Alberta’s municipalities can expect more capital funding this year but should brace for substantially less in the following two years.
The Municipal Sustainability Initiative (MSI) – a major source of provincial funding for Alberta’s municipalities, especially on the capital side – will live on two years longer than expected, before a new fiscal framework kicks in. More MSI dollars are being doled out this year, before significant cuts take effect in 2022-23 and 2023-24.
On Feb. 25, the province released its 2021-22 budget. That budget shows $1.2 billion in MSI dollars coming to municipalities across the province, $200 million more than was given out last year.
The money is being increased this year to support infrastructure projects, in a bid to bolster jobs.
In his budget address Feb. 25, Alberta Finance Minister Travis Toews said the province's capital plan for 2021 "will build roads, bridges, overpasses, water projects, gas lines, schools, hospitals, long-term care homes for seniors, addiction treatment centres, tourism infrastructure, and agriculture and natural resources projects that will help develop and protect Alberta's distinct resources and support environmental sustainability."
"We are aggressively pursuing every area where Alberta has a competitive advantage in private sector investment and job growth," he added.
Deep cut next year
In 2022-23 and 2023-24, municipalities will see total MSI dollars slashed down to $485 million. That's a 44-per-cent decrease from the amount municipalities were expecting to receive.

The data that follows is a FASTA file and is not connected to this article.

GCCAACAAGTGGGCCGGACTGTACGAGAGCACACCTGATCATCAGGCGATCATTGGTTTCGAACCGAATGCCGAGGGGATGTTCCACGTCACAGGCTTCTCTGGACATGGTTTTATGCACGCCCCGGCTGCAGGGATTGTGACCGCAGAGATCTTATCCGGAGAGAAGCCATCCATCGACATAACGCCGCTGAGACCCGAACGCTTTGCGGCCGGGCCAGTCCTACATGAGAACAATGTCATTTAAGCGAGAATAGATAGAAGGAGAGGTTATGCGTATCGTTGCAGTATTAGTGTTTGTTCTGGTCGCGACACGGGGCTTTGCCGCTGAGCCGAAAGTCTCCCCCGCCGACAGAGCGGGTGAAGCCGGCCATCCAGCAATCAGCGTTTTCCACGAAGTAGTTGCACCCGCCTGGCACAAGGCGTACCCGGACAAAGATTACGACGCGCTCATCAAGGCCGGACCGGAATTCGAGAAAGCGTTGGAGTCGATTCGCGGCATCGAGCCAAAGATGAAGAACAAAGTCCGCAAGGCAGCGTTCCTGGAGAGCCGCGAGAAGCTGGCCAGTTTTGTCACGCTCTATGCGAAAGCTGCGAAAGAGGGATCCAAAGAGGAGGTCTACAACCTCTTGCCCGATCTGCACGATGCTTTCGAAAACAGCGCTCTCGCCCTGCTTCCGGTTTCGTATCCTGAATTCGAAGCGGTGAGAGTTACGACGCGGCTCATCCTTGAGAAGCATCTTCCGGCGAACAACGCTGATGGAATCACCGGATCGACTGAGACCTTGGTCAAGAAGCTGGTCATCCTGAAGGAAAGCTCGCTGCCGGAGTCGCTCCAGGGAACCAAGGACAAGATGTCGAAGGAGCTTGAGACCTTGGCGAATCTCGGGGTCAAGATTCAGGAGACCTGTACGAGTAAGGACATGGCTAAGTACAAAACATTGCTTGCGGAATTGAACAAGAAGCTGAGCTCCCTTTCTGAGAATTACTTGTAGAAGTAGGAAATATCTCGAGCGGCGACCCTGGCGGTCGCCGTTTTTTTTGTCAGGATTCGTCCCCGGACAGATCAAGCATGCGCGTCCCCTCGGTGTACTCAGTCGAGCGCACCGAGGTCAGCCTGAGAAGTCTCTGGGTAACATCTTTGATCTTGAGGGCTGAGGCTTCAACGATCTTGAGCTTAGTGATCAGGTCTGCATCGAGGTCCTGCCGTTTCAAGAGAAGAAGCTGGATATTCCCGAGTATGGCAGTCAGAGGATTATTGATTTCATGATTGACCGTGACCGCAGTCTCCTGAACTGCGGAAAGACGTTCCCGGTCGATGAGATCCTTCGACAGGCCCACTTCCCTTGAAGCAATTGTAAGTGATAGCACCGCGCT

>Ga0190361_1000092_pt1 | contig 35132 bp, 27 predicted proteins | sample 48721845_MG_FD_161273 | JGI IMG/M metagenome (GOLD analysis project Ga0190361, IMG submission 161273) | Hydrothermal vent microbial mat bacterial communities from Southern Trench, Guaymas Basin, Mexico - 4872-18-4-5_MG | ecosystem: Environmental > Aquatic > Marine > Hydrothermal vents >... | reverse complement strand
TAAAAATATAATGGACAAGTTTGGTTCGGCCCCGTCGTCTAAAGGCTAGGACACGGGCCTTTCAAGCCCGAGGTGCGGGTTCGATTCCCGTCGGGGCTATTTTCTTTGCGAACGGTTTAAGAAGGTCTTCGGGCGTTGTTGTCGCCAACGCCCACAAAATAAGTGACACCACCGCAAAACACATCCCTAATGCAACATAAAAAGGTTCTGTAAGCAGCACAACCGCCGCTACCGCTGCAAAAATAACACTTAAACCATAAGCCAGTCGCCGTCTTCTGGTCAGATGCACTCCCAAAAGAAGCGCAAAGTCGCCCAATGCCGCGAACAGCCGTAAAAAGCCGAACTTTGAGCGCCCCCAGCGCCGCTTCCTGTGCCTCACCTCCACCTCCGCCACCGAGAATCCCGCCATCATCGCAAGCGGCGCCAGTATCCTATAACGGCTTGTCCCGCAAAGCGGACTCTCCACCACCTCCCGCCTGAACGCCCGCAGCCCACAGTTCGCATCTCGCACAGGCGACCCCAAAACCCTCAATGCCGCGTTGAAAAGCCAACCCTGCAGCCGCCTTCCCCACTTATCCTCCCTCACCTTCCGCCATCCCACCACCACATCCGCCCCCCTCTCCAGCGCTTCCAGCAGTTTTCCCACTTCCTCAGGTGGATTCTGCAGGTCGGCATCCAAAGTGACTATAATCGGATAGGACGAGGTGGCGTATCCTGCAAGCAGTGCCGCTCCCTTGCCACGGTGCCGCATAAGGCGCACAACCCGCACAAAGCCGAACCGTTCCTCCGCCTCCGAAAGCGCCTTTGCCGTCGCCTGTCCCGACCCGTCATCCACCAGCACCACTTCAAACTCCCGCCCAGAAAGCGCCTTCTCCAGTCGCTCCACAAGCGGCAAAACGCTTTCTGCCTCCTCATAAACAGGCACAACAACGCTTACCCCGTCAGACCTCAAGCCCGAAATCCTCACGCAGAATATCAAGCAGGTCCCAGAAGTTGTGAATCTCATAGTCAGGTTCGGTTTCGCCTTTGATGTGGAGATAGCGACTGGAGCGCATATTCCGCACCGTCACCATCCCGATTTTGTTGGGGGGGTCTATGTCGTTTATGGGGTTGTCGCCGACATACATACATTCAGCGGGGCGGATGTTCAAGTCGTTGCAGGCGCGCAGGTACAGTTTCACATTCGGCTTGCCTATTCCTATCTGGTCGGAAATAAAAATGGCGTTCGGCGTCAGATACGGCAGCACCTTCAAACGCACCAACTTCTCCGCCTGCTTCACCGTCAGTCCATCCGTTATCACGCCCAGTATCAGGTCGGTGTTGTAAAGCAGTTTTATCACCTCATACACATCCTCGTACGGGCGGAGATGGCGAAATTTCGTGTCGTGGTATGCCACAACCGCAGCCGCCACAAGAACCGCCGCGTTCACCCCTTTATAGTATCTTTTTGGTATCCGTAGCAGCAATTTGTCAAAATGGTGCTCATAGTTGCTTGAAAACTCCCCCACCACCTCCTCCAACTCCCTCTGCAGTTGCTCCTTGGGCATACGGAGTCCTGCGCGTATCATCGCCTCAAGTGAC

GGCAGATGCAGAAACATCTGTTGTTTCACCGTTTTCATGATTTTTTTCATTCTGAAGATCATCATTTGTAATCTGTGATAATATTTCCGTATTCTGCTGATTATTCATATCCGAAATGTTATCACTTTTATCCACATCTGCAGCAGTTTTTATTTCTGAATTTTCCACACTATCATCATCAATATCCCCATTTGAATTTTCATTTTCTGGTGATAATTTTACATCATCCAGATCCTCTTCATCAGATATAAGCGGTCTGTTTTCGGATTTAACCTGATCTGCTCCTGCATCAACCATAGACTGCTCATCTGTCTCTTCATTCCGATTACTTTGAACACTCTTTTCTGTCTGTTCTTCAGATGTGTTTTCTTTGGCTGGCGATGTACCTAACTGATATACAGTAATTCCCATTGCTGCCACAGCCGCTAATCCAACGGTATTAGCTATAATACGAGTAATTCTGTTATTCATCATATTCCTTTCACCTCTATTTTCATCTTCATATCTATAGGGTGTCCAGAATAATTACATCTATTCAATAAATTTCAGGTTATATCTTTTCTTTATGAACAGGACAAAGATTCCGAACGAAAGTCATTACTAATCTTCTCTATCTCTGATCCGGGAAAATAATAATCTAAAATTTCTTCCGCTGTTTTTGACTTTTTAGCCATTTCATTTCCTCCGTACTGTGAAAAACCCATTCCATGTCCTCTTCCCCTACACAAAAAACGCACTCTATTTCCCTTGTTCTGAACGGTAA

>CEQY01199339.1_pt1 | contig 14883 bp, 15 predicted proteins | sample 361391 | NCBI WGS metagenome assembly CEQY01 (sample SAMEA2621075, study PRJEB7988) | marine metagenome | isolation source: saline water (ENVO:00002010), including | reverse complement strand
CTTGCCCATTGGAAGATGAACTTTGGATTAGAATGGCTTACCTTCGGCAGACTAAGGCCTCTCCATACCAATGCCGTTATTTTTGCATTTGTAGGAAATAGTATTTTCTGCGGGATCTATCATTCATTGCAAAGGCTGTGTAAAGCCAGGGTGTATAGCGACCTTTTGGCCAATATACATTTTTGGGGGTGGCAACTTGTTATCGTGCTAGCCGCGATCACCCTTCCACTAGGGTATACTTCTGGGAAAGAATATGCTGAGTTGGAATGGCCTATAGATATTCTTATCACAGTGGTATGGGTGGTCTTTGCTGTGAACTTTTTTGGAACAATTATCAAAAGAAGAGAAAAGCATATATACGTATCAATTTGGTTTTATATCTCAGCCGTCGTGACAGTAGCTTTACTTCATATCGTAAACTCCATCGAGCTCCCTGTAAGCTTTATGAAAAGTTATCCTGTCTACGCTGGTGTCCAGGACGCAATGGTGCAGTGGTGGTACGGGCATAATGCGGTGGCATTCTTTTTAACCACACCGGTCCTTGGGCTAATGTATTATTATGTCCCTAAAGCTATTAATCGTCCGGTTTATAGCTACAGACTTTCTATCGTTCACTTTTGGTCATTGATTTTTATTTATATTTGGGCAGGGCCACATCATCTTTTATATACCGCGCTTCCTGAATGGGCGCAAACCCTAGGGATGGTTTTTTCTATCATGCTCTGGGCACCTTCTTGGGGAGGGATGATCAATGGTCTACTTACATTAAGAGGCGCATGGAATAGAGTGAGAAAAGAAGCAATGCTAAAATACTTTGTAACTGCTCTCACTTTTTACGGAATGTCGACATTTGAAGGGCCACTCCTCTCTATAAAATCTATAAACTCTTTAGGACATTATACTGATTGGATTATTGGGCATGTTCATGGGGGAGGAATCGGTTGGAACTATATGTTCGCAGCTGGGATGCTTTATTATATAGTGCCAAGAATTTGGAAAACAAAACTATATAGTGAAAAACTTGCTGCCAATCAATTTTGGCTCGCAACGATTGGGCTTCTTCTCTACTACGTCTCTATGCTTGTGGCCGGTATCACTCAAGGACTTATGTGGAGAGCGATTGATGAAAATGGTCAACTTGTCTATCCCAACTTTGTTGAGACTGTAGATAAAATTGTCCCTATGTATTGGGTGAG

For each of those years, the province is putting an additional $375 million in a new pot of money it will invest in strategic capital projects, called the Economic Recovery Capital Envelope.
MSI has long been a source of anxiety for local governments, which have called for changes to the program for years. MSI dollars help pay for myriad major infrastructure projects, but municipalities typically don’t know how much money to expect.
The program was expected to end this year and be replaced by the Local Government Fiscal Framework, aimed at providing more predictable dollars to municipalities. It will now run for two more years, and then in 2024-25, municipalities can expect a combined $722 million coming their way under the new framework.
As municipalities prepare for election season to roll around this fall, the province will be providing some dollars to offset the added cost of a referendum on equalization as well as a Senate election.
Both initiatives were introduced by the UCP government and have not been part of previous municipal elections.
According to the province’s 2021-22 fiscal plan, there is $10 million set aside to help elected authorities conduct these votes.
The education property tax, which residents pay through their local property tax bills, has been frozen for a second year.